If you’ve ever toured the Ohio Statehouse, you’ve likely noticed framed, lit quotes adorning the walls of the ground floor near the Museum Education Center and clustered by theme: justice, tolerance, civic engagement and more.
On a recent visit, George Washington Carver’s words stood out to me. They read, “Fear of something is at the root of hate for others, and hate within will eventually destroy the hater.”
As we reflect on 2015, there is much in the world that could make us afraid. Violent attacks like those in Paris and San Bernardino illustrate the challenging times we are living in.
And yet, as American writer Arnold Glasow told us, fear can also be the “lengthened shadow of ignorance.”
Americans are rightly concerned that we must keep the United States safe and secure from terrorist groups.
As the U.S. Attorney for the Southern District of Ohio, I not only share these concerns, it’s my top priority, and the top priority of the Department of Justice, to protect our national security. We continue to determinedly prosecute terrorists to the fullest extent of the law.
But even as we act forcefully on the very real threats that do exist, we also have to be sure that our legitimate fears do not cause us to react against an entire group of law-abiding people: the members of our Muslim-American communities.
Fear can be our worst enemy when we thoughtlessly hate what we don’t know.
A school district in the western part of our state recently garnered national media attention for giving parents the option to pull their children from a lesson on Islamic studies. Limiting knowledge of other cultures fosters the type of fear I’m describing. I invite those parents considering pulling their students from the lesson to join me in visiting one of our state’s mosques.
Conversely, one of our district’s Islamic centers made national news in recent months for its overwhelming sense of tolerance.
In October, my office coordinated an event at Noor Islamic Cultural Center in central Ohio for communities of faith that focused on protecting houses of worship. People from the Muslim, Christian, Jewish and Hindu faiths gathered to talk with local and federal law enforcement.
We learned while planning the event that an anti-Islamic group had organized a social media campaign calling for protests at dozens of mosques and Islamic centers across the country the day of and day following our event.
Despite offers from members of the Islamic center to serve the protesters breakfast, only one person showed up the next morning carrying anti-Islamic signs and picketing the property.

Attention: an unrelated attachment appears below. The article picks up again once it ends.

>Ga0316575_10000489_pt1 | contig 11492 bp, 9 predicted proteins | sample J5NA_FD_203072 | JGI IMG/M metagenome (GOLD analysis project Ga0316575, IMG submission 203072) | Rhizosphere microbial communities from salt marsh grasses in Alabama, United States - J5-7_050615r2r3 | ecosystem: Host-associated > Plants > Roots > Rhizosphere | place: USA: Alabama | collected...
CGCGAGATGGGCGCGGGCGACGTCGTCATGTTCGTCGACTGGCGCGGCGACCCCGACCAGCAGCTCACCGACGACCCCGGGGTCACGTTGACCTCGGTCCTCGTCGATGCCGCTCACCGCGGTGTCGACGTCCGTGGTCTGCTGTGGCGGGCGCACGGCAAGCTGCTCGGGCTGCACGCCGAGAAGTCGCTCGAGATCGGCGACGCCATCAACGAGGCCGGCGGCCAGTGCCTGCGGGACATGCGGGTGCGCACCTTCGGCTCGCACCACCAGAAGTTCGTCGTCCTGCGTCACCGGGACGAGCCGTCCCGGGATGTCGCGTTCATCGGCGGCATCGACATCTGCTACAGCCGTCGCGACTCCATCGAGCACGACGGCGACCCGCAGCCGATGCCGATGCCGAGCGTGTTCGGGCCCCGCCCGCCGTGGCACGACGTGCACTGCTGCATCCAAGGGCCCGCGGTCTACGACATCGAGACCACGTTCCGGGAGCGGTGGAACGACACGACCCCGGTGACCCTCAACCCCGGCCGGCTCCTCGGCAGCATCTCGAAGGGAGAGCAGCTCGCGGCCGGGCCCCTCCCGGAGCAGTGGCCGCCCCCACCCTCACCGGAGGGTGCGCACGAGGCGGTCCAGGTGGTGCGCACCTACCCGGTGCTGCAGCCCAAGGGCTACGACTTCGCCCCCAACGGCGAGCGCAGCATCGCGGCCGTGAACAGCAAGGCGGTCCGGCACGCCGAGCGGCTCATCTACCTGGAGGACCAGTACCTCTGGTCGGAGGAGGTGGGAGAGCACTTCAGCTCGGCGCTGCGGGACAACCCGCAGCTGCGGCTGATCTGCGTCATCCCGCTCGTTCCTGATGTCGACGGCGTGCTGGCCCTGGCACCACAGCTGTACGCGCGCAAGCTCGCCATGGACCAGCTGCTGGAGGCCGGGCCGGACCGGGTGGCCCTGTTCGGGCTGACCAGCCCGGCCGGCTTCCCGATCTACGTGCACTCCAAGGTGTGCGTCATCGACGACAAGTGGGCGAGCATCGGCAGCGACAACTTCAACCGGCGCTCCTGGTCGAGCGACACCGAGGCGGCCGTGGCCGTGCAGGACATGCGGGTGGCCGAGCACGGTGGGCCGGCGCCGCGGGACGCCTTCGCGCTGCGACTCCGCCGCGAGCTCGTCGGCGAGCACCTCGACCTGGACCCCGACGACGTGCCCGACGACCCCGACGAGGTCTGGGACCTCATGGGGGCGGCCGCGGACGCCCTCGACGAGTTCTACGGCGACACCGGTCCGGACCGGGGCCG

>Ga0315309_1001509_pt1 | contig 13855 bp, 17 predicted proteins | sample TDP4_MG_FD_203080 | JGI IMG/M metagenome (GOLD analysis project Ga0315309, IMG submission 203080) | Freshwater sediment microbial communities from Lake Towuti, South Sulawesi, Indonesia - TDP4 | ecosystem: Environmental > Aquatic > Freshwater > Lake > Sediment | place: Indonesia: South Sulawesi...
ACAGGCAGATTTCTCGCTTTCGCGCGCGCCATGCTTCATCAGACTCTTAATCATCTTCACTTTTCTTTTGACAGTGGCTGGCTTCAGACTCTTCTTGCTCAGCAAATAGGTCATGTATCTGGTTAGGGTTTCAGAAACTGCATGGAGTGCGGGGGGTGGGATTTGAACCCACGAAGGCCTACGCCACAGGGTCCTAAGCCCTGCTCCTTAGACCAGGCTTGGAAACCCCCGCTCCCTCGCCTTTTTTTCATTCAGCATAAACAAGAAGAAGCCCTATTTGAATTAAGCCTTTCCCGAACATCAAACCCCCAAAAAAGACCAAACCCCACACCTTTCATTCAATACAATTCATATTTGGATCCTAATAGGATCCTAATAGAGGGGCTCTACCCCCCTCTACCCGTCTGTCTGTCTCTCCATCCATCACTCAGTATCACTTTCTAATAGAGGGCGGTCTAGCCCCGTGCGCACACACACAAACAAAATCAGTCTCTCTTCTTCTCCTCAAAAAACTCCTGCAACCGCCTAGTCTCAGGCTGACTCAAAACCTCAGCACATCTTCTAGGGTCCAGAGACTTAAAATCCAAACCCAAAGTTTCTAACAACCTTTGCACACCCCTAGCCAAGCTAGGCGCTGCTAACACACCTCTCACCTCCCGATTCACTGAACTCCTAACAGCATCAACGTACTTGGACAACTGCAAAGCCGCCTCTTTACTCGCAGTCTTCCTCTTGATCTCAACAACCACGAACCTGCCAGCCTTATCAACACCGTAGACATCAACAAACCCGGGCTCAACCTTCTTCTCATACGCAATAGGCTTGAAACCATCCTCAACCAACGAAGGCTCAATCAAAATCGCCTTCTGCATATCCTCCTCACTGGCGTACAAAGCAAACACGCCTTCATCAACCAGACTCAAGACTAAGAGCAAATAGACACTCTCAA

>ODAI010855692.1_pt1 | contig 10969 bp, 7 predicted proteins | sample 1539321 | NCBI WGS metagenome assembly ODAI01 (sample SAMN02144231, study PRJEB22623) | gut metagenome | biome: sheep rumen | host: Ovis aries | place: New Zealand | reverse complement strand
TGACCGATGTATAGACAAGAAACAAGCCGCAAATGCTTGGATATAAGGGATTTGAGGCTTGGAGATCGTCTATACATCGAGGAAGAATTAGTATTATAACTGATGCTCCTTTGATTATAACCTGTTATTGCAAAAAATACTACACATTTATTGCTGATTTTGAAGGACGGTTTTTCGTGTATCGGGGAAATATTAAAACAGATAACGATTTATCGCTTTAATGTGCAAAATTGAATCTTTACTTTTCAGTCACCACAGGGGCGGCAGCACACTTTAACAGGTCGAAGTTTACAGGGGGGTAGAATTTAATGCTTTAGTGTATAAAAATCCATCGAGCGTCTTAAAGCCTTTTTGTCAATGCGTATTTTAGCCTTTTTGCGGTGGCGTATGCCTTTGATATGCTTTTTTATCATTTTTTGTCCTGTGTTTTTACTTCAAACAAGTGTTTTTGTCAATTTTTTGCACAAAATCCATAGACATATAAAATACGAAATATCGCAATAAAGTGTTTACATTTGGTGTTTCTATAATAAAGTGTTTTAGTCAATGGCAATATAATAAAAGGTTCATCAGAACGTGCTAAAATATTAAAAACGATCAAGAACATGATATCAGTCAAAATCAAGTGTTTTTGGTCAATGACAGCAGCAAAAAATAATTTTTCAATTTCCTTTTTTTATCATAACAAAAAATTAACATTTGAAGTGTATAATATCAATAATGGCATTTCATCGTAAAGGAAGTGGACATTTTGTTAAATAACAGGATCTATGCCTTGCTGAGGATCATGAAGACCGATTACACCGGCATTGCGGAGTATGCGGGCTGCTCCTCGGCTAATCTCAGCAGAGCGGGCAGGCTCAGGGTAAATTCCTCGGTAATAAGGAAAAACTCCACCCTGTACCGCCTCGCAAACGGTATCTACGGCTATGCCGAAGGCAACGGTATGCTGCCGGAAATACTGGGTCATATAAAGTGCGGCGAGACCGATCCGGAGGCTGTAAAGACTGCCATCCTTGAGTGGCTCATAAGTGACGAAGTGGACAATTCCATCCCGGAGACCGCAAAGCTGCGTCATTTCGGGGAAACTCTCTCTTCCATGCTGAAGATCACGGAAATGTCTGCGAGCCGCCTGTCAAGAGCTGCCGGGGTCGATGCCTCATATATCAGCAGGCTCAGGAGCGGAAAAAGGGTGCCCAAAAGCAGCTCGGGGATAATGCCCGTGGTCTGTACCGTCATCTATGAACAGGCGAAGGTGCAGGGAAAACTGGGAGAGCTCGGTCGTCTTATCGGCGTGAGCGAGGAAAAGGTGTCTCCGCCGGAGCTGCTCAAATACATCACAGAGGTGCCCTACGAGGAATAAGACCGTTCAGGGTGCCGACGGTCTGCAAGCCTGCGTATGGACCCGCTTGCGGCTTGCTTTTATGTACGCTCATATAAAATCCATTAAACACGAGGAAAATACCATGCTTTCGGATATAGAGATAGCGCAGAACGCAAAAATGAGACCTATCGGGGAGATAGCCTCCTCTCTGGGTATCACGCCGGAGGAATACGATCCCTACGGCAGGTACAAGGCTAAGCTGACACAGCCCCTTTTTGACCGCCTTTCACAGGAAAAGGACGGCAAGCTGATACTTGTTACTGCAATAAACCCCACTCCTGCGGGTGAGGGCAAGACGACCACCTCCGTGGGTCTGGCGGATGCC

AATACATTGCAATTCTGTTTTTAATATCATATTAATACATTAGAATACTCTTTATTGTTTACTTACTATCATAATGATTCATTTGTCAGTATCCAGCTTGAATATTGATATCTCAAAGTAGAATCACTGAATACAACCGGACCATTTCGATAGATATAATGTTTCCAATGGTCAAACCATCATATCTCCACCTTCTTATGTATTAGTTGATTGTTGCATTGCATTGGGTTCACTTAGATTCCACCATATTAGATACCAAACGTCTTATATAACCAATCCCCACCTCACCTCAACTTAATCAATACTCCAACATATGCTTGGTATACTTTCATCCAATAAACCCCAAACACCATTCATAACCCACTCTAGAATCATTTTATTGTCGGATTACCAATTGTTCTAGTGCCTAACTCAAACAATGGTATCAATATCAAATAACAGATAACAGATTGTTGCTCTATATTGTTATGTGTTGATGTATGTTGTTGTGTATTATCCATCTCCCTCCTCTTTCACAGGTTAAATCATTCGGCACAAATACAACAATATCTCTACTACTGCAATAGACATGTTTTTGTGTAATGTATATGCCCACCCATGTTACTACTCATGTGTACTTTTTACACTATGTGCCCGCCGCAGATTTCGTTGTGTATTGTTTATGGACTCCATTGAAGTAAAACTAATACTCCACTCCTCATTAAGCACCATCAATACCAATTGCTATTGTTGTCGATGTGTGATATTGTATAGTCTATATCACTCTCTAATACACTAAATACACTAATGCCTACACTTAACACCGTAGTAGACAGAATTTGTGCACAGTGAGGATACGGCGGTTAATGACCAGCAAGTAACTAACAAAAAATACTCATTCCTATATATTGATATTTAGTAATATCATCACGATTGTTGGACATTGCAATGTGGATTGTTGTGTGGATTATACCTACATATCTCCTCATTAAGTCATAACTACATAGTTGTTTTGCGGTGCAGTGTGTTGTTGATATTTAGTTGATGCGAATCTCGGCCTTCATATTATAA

A recording of an hour-long dialogue between the sole protester and the counter-protest group shows that after much conversation and a hug from a member of the cultural center, the protester agreed to come inside. According to news coverage, she and the group talked for two hours, toured the cultural center and observed worship. The protester left without her signs.
An editorial in the Cincinnati Enquirer recently posed the question: How well does the Greater Cincinnati population understand and accept its Muslim members?
The editorial explained the Muslim community is diverse, educated, and overall, not much different than our other communities. Those that know the community know that, on the whole, its members want the same for their families and communities as any other group – safety and health for their children and for themselves.
The piece was based on a survey issued in September by the Islamic Center of Greater Cincinnati, and the results tell us that local Muslims care about fitting in as Americans and have real concern about discrimination and hate crimes.
How often are we taking the time to learn about our neighbors on the most basic human level before making assumptions and judgments about them? I can’t help but wonder how differently we might view one another if we took the time to get to know one another.
As U.S. Attorney, I’ll continue to aggressively pursue legal action against those who are threatening our nation’s safety and security. And just as importantly, I’ll defend the civil rights of everyone in our district. The Constitution and the rule of law protect all communities without regard to race, religion, nationality or any of the many other attributes of a richly diverse community.
It’s important that we hold individuals accountable for their heinous actions without demonizing entire groups. I hope you’ll join me in the opportunity we all have today to stand for justice and to fight against xenophobia and hate.
Carter M. Stewart is U.S. Attorney for the Southern District of Ohio.